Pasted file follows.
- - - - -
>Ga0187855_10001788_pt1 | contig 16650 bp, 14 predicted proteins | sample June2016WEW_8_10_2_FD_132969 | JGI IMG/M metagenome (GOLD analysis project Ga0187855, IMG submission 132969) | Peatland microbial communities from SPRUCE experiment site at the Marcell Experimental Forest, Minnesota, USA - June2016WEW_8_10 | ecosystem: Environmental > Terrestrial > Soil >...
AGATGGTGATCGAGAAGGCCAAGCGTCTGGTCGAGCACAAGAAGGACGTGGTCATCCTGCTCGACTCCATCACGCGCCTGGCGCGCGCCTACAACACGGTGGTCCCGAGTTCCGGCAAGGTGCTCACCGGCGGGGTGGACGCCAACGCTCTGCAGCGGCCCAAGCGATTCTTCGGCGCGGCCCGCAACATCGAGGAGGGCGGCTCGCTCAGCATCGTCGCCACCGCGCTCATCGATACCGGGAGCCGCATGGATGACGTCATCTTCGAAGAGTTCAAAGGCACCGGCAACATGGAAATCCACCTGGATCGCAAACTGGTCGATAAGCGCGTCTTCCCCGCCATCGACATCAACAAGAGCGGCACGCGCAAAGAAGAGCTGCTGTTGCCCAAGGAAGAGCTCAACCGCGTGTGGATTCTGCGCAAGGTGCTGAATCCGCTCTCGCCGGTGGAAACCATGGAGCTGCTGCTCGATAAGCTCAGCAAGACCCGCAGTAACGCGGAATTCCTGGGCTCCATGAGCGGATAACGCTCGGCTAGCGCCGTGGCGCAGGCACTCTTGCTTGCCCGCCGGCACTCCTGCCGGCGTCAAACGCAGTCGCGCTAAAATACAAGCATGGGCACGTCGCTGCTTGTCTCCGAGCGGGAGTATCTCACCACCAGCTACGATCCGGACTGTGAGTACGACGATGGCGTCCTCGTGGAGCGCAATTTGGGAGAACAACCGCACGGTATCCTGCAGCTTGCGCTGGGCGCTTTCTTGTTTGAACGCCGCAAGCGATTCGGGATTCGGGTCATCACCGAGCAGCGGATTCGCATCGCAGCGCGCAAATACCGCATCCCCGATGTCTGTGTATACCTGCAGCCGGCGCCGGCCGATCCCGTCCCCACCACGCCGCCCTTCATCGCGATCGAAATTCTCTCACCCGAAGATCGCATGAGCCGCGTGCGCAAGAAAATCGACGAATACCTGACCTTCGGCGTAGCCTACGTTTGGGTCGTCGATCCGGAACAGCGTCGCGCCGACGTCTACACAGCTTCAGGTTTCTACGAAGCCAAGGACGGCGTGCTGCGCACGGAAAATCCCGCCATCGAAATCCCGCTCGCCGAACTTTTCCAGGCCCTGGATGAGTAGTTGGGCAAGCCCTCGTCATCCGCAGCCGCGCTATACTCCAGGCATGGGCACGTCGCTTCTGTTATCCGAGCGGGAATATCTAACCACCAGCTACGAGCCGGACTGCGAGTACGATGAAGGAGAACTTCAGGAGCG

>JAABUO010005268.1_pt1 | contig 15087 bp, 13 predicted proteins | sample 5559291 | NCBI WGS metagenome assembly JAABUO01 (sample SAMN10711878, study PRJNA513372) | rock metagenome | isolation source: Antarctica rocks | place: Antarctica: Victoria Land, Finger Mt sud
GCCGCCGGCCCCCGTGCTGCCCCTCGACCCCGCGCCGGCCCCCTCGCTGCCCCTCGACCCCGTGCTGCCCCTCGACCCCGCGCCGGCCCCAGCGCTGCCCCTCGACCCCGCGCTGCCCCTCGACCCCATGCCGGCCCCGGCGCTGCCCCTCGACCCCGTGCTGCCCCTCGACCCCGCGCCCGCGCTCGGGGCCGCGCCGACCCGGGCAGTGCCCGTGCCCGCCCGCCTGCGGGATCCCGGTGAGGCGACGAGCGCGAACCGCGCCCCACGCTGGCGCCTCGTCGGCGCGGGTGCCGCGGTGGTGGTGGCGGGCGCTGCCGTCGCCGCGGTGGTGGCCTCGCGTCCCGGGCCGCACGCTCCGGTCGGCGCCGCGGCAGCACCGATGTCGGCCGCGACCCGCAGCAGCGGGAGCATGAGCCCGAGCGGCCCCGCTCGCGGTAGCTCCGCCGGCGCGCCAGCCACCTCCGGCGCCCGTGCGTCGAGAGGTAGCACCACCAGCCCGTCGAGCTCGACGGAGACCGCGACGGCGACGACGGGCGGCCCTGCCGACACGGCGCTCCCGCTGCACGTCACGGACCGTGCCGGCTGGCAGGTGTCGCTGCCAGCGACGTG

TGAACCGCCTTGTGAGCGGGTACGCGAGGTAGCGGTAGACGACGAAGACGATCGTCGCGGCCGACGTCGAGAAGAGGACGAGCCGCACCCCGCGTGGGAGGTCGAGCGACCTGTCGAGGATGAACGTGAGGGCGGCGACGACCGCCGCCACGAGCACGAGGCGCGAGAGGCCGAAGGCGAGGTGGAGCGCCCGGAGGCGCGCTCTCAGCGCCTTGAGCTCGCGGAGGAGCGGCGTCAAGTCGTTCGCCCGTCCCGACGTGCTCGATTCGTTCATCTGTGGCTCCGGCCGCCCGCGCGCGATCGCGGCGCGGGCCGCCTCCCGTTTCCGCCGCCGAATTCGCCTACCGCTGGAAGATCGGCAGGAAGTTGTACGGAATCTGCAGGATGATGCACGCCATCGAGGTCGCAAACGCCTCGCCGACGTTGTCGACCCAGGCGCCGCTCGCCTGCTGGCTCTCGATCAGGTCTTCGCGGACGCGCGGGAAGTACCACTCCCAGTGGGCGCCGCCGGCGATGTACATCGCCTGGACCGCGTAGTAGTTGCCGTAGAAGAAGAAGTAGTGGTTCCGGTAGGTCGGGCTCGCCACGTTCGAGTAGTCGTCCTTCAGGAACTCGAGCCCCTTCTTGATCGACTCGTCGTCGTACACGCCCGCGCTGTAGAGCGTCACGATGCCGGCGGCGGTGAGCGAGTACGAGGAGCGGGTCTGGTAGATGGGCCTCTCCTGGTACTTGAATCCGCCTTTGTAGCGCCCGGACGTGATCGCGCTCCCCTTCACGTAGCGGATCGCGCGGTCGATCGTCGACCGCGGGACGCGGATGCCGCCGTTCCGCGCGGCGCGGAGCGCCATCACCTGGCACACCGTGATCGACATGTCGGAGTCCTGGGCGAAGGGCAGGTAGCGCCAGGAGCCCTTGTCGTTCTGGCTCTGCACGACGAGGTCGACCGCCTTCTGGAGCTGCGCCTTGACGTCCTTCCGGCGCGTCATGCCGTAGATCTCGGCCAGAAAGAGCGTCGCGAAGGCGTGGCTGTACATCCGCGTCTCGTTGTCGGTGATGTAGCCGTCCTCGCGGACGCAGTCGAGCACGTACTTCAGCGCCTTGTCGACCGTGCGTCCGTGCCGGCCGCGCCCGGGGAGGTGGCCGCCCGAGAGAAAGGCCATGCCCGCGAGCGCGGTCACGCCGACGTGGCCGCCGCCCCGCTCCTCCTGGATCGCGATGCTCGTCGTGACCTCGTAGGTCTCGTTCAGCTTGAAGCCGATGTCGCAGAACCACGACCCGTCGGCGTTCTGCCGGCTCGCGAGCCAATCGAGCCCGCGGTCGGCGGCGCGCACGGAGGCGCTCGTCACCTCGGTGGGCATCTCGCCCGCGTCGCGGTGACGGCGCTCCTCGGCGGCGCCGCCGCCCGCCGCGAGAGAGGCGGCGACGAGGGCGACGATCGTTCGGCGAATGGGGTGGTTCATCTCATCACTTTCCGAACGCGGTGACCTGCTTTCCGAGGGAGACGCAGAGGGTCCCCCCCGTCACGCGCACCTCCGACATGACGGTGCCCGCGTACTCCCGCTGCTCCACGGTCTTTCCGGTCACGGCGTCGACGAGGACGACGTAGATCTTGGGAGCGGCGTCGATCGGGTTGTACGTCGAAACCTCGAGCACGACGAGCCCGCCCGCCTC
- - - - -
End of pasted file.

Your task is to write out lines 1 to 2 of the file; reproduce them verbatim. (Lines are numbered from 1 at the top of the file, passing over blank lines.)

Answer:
>Ga0187855_10001788_pt1 | contig 16650 bp, 14 predicted proteins | sample June2016WEW_8_10_2_FD_132969 | JGI IMG/M metagenome (GOLD analysis project Ga0187855, IMG submission 132969) | Peatland microbial communities from SPRUCE experiment site at the Marcell Experimental Forest, Minnesota, USA - June2016WEW_8_10 | ecosystem: Environmental > Terrestrial > Soil >...
AGATGGTGATCGAGAAGGCCAAGCGTCTGGTCGAGCACAAGAAGGACGTGGTCATCCTGCTCGACTCCATCACGCGCCTGGCGCGCGCCTACAACACGGTGGTCCCGAGTTCCGGCAAGGTGCTCACCGGCGGGGTGGACGCCAACGCTCTGCAGCGGCCCAAGCGATTCTTCGGCGCGGCCCGCAACATCGAGGAGGGCGGCTCGCTCAGCATCGTCGCCACCGCGCTCATCGATACCGGGAGCCGCATGGATGACGTCATCTTCGAAGAGTTCAAAGGCACCGGCAACATGGAAATCCACCTGGATCGCAAACTGGTCGATAAGCGCGTCTTCCCCGCCATCGACATCAACAAGAGCGGCACGCGCAAAGAAGAGCTGCTGTTGCCCAAGGAAGAGCTCAACCGCGTGTGGATTCTGCGCAAGGTGCTGAATCCGCTCTCGCCGGTGGAAACCATGGAGCTGCTGCTCGATAAGCTCAGCAAGACCCGCAGTAACGCGGAATTCCTGGGCTCCATGAGCGGATAACGCTCGGCTAGCGCCGTGGCGCAGGCACTCTTGCTTGCCCGCCGGCACTCCTGCCGGCGTCAAACGCAGTCGCGCTAAAATACAAGCATGGGCACGTCGCTGCTTGTCTCCGAGCGGGAGTATCTCACCACCAGCTACGATCCGGACTGTGAGTACGACGATGGCGTCCTCGTGGAGCGCAATTTGGGAGAACAACCGCACGGTATCCTGCAGCTTGCGCTGGGCGCTTTCTTGTTTGAACGCCGCAAGCGATTCGGGATTCGGGTCATCACCGAGCAGCGGATTCGCATCGCAGCGCGCAAATACCGCATCCCCGATGTCTGTGTATACCTGCAGCCGGCGCCGGCCGATCCCGTCCCCACCACGCCGCCCTTCATCGCGATCGAAATTCTCTCACCCGAAGATCGCATGAGCCGCGTGCGCAAGAAAATCGACGAATACCTGACCTTCGGCGTAGCCTACGTTTGGGTCGTCGATCCGGAACAGCGTCGCGCCGACGTCTACACAGCTTCAGGTTTCTACGAAGCCAAGGACGGCGTGCTGCGCACGGAAAATCCCGCCATCGAAATCCCGCTCGCCGAACTTTTCCAGGCCCTGGATGAGTAGTTGGGCAAGCCCTCGTCATCCGCAGCCGCGCTATACTCCAGGCATGGGCACGTCGCTTCTGTTATCCGAGCGGGAATATCTAACCACCAGCTACGAGCCGGACTGCGAGTACGATGAAGGAGAACTTCAGGAGCG